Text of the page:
The solution is valve condition monitoring through Emerson’s Connected Services offering. Recently added at Chiba, an online ValveLink monitoring system sends valve condition and alert information through the cloud to Emerson, where experts and expert systems perform analyses. Recommended actions are sent back to our site via email, where they are performed by JXTG technicians, if necessary in collaboration with the local Emerson representative.

The Connected Services program was executed in three steps. “First, we met with Emerson to share issues and align roadmaps. Second were the actions needed to optimize the alert threshold values,” Koizumi said. Emerson representatives visited the site and collected data weekly. They performed alert analyses on the five valves with the most alerts, and optimized the valve alert settings.

“Before optimization, we had more than 1,674 valve alerts per month and afterward, 39 alerts per month for a reduction of 98%,” Koizumi said.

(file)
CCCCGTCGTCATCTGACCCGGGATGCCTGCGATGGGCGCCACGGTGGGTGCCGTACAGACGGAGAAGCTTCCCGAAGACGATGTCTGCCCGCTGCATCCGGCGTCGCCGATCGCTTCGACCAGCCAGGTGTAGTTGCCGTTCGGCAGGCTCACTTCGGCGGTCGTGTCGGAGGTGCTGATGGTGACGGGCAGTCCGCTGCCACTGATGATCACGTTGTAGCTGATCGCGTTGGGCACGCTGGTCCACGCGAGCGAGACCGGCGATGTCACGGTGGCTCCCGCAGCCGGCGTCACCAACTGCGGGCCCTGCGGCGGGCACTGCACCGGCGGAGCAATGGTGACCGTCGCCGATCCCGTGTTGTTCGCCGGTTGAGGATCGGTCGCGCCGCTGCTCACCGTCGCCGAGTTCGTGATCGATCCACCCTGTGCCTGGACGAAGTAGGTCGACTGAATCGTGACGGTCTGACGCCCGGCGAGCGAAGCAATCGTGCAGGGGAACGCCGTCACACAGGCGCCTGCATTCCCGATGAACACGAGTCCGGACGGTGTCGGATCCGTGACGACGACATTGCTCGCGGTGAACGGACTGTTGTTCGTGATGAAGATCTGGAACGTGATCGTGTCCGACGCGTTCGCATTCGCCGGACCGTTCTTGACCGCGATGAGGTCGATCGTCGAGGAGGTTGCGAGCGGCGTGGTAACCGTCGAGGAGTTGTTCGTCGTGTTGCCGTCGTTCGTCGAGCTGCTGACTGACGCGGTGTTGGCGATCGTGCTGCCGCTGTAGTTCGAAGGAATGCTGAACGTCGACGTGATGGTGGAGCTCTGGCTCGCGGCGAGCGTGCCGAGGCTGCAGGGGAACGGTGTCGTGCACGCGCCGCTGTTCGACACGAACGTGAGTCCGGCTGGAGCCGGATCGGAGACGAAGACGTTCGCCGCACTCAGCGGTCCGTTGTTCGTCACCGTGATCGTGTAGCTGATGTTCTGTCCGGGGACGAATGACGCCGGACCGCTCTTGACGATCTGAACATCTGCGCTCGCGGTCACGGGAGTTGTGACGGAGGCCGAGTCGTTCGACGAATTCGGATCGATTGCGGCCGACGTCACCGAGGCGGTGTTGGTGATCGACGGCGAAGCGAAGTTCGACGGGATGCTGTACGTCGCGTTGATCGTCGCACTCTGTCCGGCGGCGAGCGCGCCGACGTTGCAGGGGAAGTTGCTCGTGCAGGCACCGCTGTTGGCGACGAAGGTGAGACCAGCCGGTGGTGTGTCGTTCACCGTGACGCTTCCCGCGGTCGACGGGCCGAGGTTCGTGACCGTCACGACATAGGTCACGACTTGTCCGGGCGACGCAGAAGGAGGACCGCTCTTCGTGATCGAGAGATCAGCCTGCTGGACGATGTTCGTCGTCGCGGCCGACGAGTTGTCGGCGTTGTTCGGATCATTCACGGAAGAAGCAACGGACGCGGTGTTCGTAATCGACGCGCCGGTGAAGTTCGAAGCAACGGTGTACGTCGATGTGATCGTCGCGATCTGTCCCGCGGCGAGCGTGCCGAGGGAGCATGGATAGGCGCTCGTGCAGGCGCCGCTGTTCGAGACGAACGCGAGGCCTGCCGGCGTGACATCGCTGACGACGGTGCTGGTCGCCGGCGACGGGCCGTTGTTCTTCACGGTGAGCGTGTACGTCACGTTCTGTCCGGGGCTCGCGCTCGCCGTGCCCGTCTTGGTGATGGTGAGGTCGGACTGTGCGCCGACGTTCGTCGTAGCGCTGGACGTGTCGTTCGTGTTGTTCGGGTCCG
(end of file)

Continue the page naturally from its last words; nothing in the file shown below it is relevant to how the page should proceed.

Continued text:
The third step was a trial of connected services—a remote proof-of-concept to check the feasibility of the hardware and software by executing the monitoring and reporting process remotely. Doing this required a minor modification of the AMS network by adding a VPN router and setting up an AMS client on the Microsoft Azure cloud environment. Emerson service staff accessed the data remotely to review AMS alerts, and recommended actions from the analyses were reported to JXTG weekly by email.

The connection included a firewall, and Emerson accessed with read-only permission.

“Before optimization, we had more than 1,674 valve alerts per month and afterward, 39 alerts per month for a reduction of 98%.” Kazuya Koizumi of JXTG Nippon Oil & Energy Corp. on the company’s successful use of Emerson Connected Services to remotely monitor valve performance.

One early finding was an air leak on a sequential valve of a hydrogenization unit with frequently-operated valves. The alert was for mass air flow, but valve response was normal. The recommendation was to check for system leakage. “We found a leak before it affected unit operation,” Koizumi said.